We know from extensive research studies that low-income families with children often face additional challenges and obstacles in becoming economically stable, compared to those without children.
One of the premiere challenges that these families face is finding affordable and quality childcare. Lack of proper childcare prevents parents from maintaining employment and taking part in economic-advancement opportunities, such as job training, job interviews, and overtime. Without childcare, parents are forced to forgo these opportunities that could allow them to create a better economic situation for themselves and their children.
Recognizing that childcare can be a barrier to economic security, Klamath Lake Community Action Services in Oregon opened the Sunshine Tykes Drop-By Day Care Center in January 2010. The day care center provided a safe and trusted place for families to leave their children while they worked. The program served children from low-income families ranging in age from six weeks to five years old.
Additionally, free classes were offered to parents to help them strengthen their interactions with their children and to help improve life skills. Other learning opportunities, such as energy education and financial fitness classes, were offered with the help of community partners. The Center proved to be an innovative approach to meeting families’ needs because it was licensed to provide services on a drop-in basis. This concept allowed parents the flexibility to drop off their children when important opportunities presented themselves, such as job interviews, job skill trainings, or medical appointments.
Another way in which the program met the needs of the low-income families is by eliminating the barrier of the typically high cost of childcare. The program was free of charge for the first four hours of each week for each family. The agency arranged this by recruiting retired teachers and community members to volunteer at the center when needed. This not only reduced costs, but also allowed for excellent learning experiences for both the children and parents.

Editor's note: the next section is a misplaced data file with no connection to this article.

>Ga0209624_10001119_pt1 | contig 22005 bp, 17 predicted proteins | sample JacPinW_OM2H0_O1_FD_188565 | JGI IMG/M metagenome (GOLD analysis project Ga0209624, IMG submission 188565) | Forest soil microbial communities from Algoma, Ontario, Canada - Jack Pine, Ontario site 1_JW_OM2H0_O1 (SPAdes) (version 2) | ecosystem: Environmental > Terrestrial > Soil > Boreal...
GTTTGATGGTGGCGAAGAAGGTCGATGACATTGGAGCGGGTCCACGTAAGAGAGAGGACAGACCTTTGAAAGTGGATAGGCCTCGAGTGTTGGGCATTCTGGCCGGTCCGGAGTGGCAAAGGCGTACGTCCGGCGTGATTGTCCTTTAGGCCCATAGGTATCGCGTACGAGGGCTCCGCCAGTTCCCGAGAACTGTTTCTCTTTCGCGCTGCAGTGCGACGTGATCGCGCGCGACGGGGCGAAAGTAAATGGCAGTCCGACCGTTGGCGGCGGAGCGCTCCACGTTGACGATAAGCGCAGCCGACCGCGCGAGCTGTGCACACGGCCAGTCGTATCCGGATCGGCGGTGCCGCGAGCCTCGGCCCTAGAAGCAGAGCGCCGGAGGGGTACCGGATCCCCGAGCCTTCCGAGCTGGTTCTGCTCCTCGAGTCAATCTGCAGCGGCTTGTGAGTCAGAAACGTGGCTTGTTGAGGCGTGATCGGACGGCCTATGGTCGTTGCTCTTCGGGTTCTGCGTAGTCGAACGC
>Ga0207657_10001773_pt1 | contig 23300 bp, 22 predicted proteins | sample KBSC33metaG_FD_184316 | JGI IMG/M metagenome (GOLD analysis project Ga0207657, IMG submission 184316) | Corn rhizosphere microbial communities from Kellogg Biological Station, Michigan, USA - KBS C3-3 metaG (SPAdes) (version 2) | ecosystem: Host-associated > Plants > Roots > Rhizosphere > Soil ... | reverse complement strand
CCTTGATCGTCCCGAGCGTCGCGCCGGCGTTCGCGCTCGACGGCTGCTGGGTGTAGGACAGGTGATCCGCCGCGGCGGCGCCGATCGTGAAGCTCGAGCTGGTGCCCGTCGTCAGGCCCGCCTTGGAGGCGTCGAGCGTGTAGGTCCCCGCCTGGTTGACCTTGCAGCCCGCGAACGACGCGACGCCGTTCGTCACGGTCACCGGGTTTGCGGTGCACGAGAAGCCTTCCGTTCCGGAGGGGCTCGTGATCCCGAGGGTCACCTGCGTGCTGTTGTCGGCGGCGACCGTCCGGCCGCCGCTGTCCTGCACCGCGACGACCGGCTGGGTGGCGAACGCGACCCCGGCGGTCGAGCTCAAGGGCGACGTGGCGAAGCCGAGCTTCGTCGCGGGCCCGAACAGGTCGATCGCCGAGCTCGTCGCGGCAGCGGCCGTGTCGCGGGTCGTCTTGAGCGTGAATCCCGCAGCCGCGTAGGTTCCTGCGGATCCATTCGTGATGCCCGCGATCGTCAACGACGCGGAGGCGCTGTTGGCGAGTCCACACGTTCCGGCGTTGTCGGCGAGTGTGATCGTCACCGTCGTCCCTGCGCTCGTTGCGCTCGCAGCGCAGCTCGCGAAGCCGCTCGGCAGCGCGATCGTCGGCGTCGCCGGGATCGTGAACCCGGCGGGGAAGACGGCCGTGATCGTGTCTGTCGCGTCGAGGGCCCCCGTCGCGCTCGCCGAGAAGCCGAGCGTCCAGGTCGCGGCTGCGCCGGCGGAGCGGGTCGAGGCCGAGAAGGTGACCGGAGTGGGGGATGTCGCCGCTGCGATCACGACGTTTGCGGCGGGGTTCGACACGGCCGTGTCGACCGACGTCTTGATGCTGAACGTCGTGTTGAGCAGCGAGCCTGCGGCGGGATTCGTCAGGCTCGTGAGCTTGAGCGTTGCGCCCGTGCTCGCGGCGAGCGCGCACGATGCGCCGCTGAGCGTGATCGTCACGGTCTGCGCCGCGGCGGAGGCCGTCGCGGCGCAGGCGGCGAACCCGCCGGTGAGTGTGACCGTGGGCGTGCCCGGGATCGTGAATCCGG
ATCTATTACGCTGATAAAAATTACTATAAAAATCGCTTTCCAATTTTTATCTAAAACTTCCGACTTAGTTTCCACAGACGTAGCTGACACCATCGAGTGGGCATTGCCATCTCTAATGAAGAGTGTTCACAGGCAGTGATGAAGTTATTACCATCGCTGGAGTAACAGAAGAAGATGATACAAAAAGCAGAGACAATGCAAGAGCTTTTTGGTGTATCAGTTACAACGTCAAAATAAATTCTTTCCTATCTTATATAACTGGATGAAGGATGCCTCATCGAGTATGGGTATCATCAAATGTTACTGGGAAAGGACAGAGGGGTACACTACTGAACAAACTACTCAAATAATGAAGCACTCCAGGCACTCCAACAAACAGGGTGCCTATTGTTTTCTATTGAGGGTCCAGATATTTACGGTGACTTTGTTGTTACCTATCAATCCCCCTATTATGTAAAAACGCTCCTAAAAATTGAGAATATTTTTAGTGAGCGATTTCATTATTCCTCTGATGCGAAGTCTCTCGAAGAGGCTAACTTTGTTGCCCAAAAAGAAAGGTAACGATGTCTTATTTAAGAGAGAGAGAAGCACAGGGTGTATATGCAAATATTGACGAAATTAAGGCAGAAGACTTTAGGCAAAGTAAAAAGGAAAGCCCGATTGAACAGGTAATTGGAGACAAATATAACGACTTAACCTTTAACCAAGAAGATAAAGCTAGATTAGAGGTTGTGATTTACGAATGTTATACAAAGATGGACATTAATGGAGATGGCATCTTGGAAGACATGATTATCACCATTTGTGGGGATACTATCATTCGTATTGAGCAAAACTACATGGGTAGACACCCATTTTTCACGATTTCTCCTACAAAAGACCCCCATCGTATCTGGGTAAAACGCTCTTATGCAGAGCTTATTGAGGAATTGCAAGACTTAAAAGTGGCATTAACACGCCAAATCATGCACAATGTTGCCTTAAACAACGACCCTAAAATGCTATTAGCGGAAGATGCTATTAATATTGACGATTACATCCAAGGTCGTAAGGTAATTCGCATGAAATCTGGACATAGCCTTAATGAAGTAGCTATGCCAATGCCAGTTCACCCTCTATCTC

CSBG Recovery Act funds were used to operate the center through September 2010. The program also attracted several local partners. The Oregon Department of Human Services and Head Start provided most of the referrals. BBC Ministries allowed the program to use their facilities when needed. In addition, the program sought the services of local law enforcement, fire department, and medical staff to educate the Center’s participants on emergency procedures. Several partners also provided assistance in various work programs for the Center’s parents in exchange for job skill training.
At the end of the first year, 121 children were enrolled at the Center (three of whom had special needs) comprising of 88 families. More than 5,000 day care hours were provided, with an average of 34 hours per child. About 23 children visited the Center every week. Thanks to the convenience, flexibility, and safety the Center provided, families were afforded several educational and economic-advancement opportunities that will take them on the path to economic security.
- U.S. Census Bureau, “American FactFinder,” 2007 American Community Survey (accessed May 2011). Data came from the following tables: Statewide poverty percentages, GCT1701, Ratio of income to poverty level, C17002
- U.S. Census Bureau, “American FactFinder,” 2009 American Community Survey (accessed May 2011). Data came from the following tables: Statewide poverty percentages, GCT1701, Ratio of income to poverty level, C17002
- Half in Ten analysis of Table 1, 2007 State Expenditure Report, National Association of State Budget Officers.
- Half in Ten analysis of Table 1, 2009 State Expenditure Report, National Association of State Budget Officers.
- College Board Trends in Pricing
- U.S. Census Bureau, Current Population Survey, Annual Social and Economic Supplement, 2009 through 2010, table C23008